“I never thought they would let him go,” Jared Jeffries said in July 2012 after the New York Knicks’ chose to not match Houston’s $25 million offer sheet for Jeremy’s services through 2015. The Knicks did not re-sign Jeremy Lin after the 2011-12 season and, instead, asked him, to find offers for the Knicks to match as a restricted free agent. Houston’s general manager Daryl Morey who once waived Jeremy Lin on Christmas Eve, provided James Dolan with an offer he could only refuse. And, this is after Knicks’ coach Woodson said Lin is “my starter” and after it was reported that the Knicks will match any offer up to a billion dollars.
Houston’s offer for the Knicks to match is for contracting Jeremy Lin to three years for $25 million. Had the Knicks matched that offer, the Knicks would of had to pay Jeremy Lin a salary of $5 million during the first two years and the remainder of the total for the final third year. And, the impact on Knicks’ luxury level, the amount over of which is taxable by the league then redistributed to other teams who did not go over salary cap, we’re estimated to be between $30 to 40 million during the 2014-15 season. This estimate is based on the the team having to pay between an estimated tax of $2 to $3 for every dollar the team is over the luxury level. The amount of salary already committed to Knicks’ top four players already adds up to close to the team’s luxury level, so it is safely assumed that the entire amount of Lin’s three year salary will be subjected to luxury taxation.
The Knicks are projected to be over the salary cap of $59 million because of the amount salaries committed to players for each season through 2015 is already over the salary cap. So, the Knicks could not re-sign Jeremy Lin without using exceptions allowable by the CBA:
1) Larry Bird Rights: Bird rights is an exception that allows teams that are over the salary cap to resign their star players. However, players have to qualify to have these rights and generally they have to be three year veterans on the same time. However, players can appeal and be granted early Bird rights if they played with three individual teams with individual contracts for three years aggregated.
Jeremy Lin was granted early Bird rights, and this meant the Knicks could go over their cap and pay Lin at the higher rate of either 175% of his previous annual salary or up to the league’s mid-level exception rate of $5 million dollars. So, the Knicks had the opportunity to sign Jeremy Lin to a contract that pays Lin $5 million per year using Lin’s Bird rights but instead asked him to test his market value using the Gilbert Arenas rule.
2) Stretch Provision: Hypothetically, had the Knicks used the Bird rule to sign Lin to a 4-year $20 million contract paying Lin $5 million per year, and Lin turned out to be a scrub, the Knicks does have a hedge against keeping Lin’s full salary against the team’s salary cap. If the Knicks were to use their single stretch provision, it will allow them to waive Lin and stretch Lin’s remaining salary’s cap hit over a longer duration.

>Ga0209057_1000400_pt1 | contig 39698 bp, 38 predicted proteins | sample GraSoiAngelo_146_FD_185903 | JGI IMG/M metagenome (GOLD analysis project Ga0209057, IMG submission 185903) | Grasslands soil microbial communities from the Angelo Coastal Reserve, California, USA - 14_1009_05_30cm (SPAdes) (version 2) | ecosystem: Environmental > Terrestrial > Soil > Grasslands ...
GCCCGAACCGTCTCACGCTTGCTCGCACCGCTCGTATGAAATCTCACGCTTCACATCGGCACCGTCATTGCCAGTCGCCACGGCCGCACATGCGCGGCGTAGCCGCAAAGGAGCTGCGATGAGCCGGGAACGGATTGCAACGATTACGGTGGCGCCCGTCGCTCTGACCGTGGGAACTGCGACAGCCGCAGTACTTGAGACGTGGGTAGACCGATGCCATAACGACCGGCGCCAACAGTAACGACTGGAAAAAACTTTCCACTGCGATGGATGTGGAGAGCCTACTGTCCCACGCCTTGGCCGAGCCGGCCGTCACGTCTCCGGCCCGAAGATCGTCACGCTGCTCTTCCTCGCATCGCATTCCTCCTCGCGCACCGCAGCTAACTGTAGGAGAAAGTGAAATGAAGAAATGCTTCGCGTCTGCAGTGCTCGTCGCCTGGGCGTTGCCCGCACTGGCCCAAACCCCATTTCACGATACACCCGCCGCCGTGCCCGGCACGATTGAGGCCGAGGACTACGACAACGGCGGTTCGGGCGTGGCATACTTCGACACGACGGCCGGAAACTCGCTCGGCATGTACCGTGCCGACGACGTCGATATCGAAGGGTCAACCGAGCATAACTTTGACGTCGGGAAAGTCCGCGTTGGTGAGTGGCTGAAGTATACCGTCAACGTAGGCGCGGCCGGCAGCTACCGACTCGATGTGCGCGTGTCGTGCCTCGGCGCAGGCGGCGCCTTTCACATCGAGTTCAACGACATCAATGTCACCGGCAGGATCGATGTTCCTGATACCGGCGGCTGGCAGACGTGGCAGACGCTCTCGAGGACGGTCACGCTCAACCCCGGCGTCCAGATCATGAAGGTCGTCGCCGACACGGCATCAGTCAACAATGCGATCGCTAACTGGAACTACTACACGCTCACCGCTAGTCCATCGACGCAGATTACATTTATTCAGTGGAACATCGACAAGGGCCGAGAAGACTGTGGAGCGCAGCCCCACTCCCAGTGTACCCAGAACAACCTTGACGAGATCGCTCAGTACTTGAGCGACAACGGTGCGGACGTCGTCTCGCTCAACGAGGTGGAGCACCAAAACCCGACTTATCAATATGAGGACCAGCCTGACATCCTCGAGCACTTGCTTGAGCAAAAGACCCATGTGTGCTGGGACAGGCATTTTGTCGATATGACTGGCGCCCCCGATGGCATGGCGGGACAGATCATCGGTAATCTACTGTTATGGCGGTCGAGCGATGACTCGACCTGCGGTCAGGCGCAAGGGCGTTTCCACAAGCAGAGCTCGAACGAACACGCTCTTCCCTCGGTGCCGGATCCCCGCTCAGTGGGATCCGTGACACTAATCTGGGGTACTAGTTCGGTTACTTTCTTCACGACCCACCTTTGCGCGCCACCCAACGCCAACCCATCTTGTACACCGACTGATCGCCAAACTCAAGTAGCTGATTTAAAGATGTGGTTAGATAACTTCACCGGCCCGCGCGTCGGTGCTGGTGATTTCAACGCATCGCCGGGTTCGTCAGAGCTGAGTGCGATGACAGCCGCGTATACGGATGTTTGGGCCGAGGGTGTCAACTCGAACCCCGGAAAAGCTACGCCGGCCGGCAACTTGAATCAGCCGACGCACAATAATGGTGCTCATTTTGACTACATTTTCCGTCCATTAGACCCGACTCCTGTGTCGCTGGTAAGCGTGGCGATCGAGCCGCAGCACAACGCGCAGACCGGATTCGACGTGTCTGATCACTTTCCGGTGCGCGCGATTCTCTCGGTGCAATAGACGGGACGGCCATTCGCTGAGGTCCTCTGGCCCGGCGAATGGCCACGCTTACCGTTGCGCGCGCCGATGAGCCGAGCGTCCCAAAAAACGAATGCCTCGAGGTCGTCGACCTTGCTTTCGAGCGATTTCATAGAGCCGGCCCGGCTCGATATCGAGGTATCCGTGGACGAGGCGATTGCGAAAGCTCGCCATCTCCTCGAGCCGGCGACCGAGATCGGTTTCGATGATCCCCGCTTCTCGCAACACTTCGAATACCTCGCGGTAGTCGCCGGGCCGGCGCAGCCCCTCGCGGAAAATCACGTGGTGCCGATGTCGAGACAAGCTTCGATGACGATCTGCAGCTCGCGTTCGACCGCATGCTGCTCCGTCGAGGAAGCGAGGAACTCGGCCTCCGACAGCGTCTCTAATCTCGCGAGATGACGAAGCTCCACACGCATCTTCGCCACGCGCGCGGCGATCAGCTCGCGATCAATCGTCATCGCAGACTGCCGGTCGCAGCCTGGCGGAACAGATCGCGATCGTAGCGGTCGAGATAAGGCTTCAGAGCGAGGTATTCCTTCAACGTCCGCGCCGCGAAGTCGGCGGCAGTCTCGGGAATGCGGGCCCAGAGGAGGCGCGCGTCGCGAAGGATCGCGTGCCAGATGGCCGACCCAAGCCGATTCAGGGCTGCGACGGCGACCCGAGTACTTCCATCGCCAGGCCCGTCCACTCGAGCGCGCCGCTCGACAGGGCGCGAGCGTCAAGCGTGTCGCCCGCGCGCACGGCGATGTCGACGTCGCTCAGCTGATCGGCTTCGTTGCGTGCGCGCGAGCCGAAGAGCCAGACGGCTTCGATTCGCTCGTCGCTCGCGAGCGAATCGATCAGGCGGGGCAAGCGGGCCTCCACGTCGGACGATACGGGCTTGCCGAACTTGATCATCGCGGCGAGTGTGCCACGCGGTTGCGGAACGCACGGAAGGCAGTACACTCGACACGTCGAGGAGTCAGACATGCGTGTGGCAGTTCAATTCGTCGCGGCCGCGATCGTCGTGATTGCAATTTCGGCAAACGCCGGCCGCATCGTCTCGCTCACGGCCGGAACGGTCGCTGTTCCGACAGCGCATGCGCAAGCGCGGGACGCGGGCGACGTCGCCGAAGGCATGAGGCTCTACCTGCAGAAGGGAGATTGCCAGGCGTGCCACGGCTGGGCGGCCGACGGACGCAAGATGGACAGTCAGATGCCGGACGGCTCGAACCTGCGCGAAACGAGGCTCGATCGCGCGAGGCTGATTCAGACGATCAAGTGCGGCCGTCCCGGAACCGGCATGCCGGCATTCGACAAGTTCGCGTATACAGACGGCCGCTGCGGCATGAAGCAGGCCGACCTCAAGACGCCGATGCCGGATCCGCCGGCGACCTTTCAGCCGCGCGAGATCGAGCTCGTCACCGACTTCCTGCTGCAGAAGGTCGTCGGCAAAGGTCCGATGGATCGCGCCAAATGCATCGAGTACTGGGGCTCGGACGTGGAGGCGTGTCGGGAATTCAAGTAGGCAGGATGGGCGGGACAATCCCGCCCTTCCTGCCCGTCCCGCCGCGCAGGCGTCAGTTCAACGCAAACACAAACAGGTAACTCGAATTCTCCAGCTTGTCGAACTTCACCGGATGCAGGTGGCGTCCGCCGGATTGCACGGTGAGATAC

The stretch provision allows the waived player’s remaining salary amount to be divided by the doubled remaining number of years on the player’s contract plus one more year. So, Lin’s remaining salary would be divided by two remaining years times two then plus one to equal five. For example, suppose the Knicks waived Lin after two years of singing him to a four year contract, Lin’s remaining two year salary of $5 million per year goes down to $2 million ($10m / (2 x 2 + 1) per year in terms of cap hit but extended from two to five years. And, per year luxury tax would then only be $5 million ($2m x 2.5 repeat offender luxury tax rate).
3) Gilbert Arenas Rule: Teams with no salary cap space were often unable to re-sign their star players because the market price has driven the players’ asking price beyond what the team is capable of providing due to limited cap space. The Arenas rule dictated that a restricted free agent can field offers from other teams. The home team has not only the rights to match the offer and keep the player from signing with the competing team, but they only have to up to the mid-level exception amount of $5 million per year with a 4.5% bump for the second year for the first two years of the contract thus alleviating the home team’s salary and tax burden for the first two years. And, the remainder of the salary is paid during the third year and thereafter.
The Arenas rights is designed to give teams an advantage over competing teams re-sign their own players , but a loophole in this rule allows for competing teams to plant poison pills in their offer sheets which makes it more prohibitive for the home team to match the competing offers because of possible impact to the home team’s total taxable amount in luxury tax. In this case, the Knicks is already projected to be over the luxury level cap from 2012 through 2015 due to committed salaries.
So, for a player signed using the Arenas rule, the Knicks will have a lower tax hit during the first two years of the contract but hit very hard in the third year and thereafter for contracts’ total value is over $5 million per year. This is because CBA’s luxury tax rate is progressively punitive. Tax rate starts at $1.50 for each dollar over the team’s luxury cap and starts at $2.50 for ever dollar over cap if the team is a repeat offender which the Knicks will qualify during the 2014-15 season. So, on top of Jeremy’s $15 million salary in the 2014-15 season, the Knicks would have to pay at least $43.75 million in luxury taxes ($5m x 2.5 + $5m x 2.75 + $5m x 3.5).